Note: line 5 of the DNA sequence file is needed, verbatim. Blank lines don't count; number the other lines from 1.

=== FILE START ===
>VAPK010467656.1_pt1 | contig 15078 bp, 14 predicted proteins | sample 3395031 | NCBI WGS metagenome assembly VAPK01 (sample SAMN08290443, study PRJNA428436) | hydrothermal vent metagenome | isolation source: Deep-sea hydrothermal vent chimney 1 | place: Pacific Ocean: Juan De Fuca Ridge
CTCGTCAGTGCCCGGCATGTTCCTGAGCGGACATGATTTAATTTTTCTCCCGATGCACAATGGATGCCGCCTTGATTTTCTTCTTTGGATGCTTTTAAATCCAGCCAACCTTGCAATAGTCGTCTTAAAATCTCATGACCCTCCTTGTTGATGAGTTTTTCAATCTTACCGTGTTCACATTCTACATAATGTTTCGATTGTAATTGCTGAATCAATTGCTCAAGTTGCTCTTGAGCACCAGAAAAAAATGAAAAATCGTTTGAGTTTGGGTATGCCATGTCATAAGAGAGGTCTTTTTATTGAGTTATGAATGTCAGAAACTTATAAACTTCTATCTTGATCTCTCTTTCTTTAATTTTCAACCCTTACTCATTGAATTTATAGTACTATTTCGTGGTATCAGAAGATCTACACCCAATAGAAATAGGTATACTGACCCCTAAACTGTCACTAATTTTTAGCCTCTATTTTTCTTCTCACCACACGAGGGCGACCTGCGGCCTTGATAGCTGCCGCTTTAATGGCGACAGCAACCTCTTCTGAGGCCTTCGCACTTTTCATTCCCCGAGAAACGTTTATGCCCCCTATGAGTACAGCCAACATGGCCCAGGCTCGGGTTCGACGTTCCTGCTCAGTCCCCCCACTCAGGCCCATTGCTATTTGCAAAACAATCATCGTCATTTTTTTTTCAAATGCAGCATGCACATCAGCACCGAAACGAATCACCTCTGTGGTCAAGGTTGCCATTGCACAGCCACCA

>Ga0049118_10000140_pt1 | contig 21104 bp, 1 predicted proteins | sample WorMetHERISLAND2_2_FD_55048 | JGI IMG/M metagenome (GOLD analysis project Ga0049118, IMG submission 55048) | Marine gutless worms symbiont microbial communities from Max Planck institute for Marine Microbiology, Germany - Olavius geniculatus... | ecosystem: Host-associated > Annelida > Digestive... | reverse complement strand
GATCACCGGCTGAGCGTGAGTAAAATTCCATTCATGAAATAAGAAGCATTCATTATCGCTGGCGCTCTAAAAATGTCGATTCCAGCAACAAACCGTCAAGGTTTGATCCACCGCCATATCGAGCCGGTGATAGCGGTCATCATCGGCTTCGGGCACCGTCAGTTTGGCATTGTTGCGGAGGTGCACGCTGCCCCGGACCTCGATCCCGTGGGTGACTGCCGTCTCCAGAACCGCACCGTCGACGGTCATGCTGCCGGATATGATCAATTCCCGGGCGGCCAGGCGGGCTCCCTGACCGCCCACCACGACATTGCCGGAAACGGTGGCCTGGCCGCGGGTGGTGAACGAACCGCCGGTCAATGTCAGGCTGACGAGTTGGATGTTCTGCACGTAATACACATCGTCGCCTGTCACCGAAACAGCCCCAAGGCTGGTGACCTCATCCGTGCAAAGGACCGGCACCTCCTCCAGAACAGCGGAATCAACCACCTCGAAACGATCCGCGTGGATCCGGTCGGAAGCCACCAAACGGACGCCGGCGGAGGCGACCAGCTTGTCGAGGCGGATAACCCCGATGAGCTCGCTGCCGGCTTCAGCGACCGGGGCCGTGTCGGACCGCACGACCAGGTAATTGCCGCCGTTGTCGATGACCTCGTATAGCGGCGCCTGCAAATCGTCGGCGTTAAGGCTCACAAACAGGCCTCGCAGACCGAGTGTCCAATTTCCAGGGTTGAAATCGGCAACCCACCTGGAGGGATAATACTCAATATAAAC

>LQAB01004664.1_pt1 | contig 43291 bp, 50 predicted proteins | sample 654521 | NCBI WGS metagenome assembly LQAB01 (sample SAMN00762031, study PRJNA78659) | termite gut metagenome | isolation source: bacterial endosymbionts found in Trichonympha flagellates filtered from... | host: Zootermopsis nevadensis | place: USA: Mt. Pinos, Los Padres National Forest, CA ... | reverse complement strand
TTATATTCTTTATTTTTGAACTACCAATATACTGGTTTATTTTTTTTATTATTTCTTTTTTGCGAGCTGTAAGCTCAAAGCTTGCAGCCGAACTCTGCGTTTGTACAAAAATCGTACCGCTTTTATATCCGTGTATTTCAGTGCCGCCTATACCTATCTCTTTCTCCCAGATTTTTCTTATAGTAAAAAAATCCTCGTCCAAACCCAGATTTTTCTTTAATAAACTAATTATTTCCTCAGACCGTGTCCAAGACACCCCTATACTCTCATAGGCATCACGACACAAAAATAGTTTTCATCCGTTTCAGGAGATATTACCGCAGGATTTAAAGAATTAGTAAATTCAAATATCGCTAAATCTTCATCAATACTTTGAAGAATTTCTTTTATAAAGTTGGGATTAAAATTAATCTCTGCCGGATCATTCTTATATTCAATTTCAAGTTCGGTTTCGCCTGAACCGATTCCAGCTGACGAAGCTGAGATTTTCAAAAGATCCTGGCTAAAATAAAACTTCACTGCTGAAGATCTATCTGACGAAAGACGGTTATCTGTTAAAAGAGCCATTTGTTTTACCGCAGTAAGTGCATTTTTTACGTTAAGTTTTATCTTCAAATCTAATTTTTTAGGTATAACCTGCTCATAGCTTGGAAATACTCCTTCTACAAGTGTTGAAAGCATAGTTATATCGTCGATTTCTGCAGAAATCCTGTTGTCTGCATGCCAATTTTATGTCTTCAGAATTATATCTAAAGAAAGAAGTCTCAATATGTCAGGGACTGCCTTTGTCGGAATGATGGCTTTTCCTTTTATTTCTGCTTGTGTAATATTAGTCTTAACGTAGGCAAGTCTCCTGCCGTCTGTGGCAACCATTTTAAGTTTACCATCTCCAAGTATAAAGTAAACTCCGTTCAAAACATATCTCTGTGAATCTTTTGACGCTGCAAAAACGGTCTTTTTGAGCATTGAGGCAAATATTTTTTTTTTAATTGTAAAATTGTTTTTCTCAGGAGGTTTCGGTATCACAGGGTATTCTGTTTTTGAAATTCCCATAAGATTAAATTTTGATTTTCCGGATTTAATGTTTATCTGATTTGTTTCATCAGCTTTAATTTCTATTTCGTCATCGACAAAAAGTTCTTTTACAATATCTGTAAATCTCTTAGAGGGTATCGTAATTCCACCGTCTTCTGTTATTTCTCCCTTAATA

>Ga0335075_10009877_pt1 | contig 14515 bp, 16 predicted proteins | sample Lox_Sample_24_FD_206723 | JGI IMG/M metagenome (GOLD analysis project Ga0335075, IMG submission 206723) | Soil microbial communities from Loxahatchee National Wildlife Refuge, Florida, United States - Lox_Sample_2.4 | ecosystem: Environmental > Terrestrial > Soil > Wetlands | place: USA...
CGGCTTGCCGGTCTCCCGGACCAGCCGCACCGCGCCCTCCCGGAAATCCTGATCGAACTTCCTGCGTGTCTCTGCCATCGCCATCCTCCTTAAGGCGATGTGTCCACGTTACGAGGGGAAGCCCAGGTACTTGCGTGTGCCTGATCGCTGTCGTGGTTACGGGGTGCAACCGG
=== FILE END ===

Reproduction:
>LQAB01004664.1_pt1 | contig 43291 bp, 50 predicted proteins | sample 654521 | NCBI WGS metagenome assembly LQAB01 (sample SAMN00762031, study PRJNA78659) | termite gut metagenome | isolation source: bacterial endosymbionts found in Trichonympha flagellates filtered from... | host: Zootermopsis nevadensis | place: USA: Mt. Pinos, Los Padres National Forest, CA ... | reverse complement strand